PG Office decides against charges in ventilator scandal

(L-R) Combined photo shows Health Minister Abdulla Ameen, Health Ministry’s Finance Executive Ahmed Aslam, and Deputy Minister Nishaama Mohamed.

The Prosecutor General’s Office has decided against bringing charges in the case of the ventilator scandal by senior Health Ministry officials. 

The PG Office’s decision was based on a lack of sufficient evidence in the case. The Anti-Corruption Commission, last week, had requested charges to be brought against 11 Health Ministry officials last week. A press conference is to be held today regarding the decision by the PG Office.

Those to be charged are: 

  • Health Minister Abdulla Ameen
  • Deputy Minister and Chair of the Bid Committee Nishaama Mohamed
  • Director of the Health Ministry, Naushaadh Ali
  • Bid Committee Member, Aminath Shaufa
  • Assistant Director of the Health Ministry Fathimath Limya

Others to be charged include Health Ministry’s Finance Executive Ahmed Aslam, Deputy Director-General Abdulla Shareef, Legal Officer Ali Shiham, Assistant Director Abdulla Hafeez, and Assistant Administrative Officer Hussain Niyaz.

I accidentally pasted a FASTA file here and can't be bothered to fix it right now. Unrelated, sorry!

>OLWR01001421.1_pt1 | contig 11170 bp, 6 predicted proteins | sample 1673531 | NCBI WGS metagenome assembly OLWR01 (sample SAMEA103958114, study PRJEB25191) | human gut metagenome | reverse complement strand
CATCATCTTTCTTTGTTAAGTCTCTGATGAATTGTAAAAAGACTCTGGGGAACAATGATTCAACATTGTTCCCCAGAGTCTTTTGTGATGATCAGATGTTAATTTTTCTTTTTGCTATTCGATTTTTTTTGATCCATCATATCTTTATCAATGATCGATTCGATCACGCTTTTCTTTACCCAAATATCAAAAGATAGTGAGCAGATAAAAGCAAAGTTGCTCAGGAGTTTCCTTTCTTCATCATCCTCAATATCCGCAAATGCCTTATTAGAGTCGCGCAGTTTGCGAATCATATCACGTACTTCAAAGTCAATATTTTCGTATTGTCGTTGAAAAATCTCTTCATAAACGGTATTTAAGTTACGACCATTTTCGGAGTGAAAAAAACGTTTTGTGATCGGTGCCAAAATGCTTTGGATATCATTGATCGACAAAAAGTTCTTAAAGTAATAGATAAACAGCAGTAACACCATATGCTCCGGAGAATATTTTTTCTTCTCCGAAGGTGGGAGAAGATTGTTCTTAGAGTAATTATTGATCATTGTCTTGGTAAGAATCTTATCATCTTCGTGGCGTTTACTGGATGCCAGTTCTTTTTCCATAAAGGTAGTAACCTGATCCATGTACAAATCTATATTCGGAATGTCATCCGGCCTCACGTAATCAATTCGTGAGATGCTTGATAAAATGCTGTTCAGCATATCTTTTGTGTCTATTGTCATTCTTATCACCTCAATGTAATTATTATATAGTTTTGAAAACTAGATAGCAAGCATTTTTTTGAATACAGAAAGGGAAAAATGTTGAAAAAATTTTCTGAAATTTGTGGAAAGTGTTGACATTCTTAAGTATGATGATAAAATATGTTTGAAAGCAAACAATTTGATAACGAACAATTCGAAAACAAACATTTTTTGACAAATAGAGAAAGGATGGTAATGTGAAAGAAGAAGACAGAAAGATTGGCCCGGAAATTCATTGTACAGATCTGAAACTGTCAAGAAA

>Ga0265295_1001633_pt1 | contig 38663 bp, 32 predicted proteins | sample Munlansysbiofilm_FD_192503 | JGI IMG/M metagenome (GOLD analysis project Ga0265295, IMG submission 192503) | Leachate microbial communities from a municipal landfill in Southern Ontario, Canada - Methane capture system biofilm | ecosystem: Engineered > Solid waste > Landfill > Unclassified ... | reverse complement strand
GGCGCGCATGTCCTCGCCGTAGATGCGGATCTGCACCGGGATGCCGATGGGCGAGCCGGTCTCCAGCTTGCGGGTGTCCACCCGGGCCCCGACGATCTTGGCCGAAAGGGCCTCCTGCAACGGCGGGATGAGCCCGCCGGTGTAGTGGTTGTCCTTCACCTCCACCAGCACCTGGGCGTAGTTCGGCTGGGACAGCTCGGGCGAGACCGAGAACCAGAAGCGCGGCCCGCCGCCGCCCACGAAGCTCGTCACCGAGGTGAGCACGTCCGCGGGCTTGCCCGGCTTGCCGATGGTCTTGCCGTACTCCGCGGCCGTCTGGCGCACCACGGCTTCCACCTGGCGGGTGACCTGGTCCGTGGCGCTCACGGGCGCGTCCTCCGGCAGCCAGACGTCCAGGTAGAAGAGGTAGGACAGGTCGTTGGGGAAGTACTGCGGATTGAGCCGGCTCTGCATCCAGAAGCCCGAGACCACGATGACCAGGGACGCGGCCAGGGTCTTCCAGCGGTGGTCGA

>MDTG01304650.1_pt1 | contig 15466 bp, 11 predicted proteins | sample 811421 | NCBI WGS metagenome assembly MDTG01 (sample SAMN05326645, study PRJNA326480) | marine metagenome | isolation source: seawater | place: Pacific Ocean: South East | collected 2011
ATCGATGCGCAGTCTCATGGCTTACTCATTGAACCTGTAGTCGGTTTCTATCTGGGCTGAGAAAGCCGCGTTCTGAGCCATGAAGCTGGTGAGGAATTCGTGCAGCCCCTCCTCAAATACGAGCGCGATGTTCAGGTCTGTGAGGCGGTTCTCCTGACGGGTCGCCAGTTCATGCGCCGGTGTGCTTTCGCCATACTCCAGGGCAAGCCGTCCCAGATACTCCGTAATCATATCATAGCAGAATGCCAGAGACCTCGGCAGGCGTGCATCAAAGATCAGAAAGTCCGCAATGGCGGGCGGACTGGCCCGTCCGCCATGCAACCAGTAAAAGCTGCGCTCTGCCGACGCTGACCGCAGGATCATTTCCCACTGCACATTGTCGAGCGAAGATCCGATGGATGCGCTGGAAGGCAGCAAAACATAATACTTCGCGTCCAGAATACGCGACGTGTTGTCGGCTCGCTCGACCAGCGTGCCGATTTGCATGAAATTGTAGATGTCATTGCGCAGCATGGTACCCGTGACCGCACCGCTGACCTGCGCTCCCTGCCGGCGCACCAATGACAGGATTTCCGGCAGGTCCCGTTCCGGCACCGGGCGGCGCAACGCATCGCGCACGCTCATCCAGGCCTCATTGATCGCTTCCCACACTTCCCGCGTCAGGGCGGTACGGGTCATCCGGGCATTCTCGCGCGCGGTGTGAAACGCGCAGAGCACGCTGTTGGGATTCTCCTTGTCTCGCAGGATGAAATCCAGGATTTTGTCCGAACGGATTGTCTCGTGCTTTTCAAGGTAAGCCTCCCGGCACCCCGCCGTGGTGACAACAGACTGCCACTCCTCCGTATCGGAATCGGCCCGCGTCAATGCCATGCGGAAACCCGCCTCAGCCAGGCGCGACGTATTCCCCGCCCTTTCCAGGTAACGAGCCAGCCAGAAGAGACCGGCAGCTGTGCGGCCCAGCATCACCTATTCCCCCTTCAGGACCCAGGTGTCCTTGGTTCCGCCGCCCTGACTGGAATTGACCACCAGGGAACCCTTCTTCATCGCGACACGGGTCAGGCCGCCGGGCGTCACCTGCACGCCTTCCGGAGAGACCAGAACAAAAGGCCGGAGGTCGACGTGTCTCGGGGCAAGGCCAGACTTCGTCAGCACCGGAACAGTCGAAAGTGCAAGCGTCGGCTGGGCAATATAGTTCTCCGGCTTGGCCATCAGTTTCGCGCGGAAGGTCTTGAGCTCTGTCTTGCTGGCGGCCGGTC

The case stems from the procurement of ventilators from three companies to increase the capacity of the Maldivian healthcare system regarding COVID-19. 

The ACC, regarding the charges it requested, had stated that Minister Ameen was to be charged for providing false information, as well as misuse of official capacity regarding the contract with Dubai based Executors General Trading, one of the companies awarded a contract to procure ventilators.

The Minister had repeatedly stated that the company was recommended to the Bid Committee after being recommended by the World Health Organization in an official capacity, claims that are uncorroborated by the WHO and Audit Report findings into the scandal.

The investigation also found that the Minister had encouraged the participation of two other officials who were not on the committee in the work of the committee. Minister Ameen had also encouraged the 75 percent advanced payment to be paid to the company before obtaining a performance guarantee.

Deputy Minister Nishaama and four others on the committee are charged with awarding the contract without any due diligence and technical evaluations despite the lack of a quotation under the name of the company.

They are also alleged to have changed a document submitted under the name of an individual to the name of the Dubai-based company. ACC alleges that this was done to award the contract to the individual and whitewash the whole procedure. They are to be charged with misconduct in an official capacity and misuse of official capacity.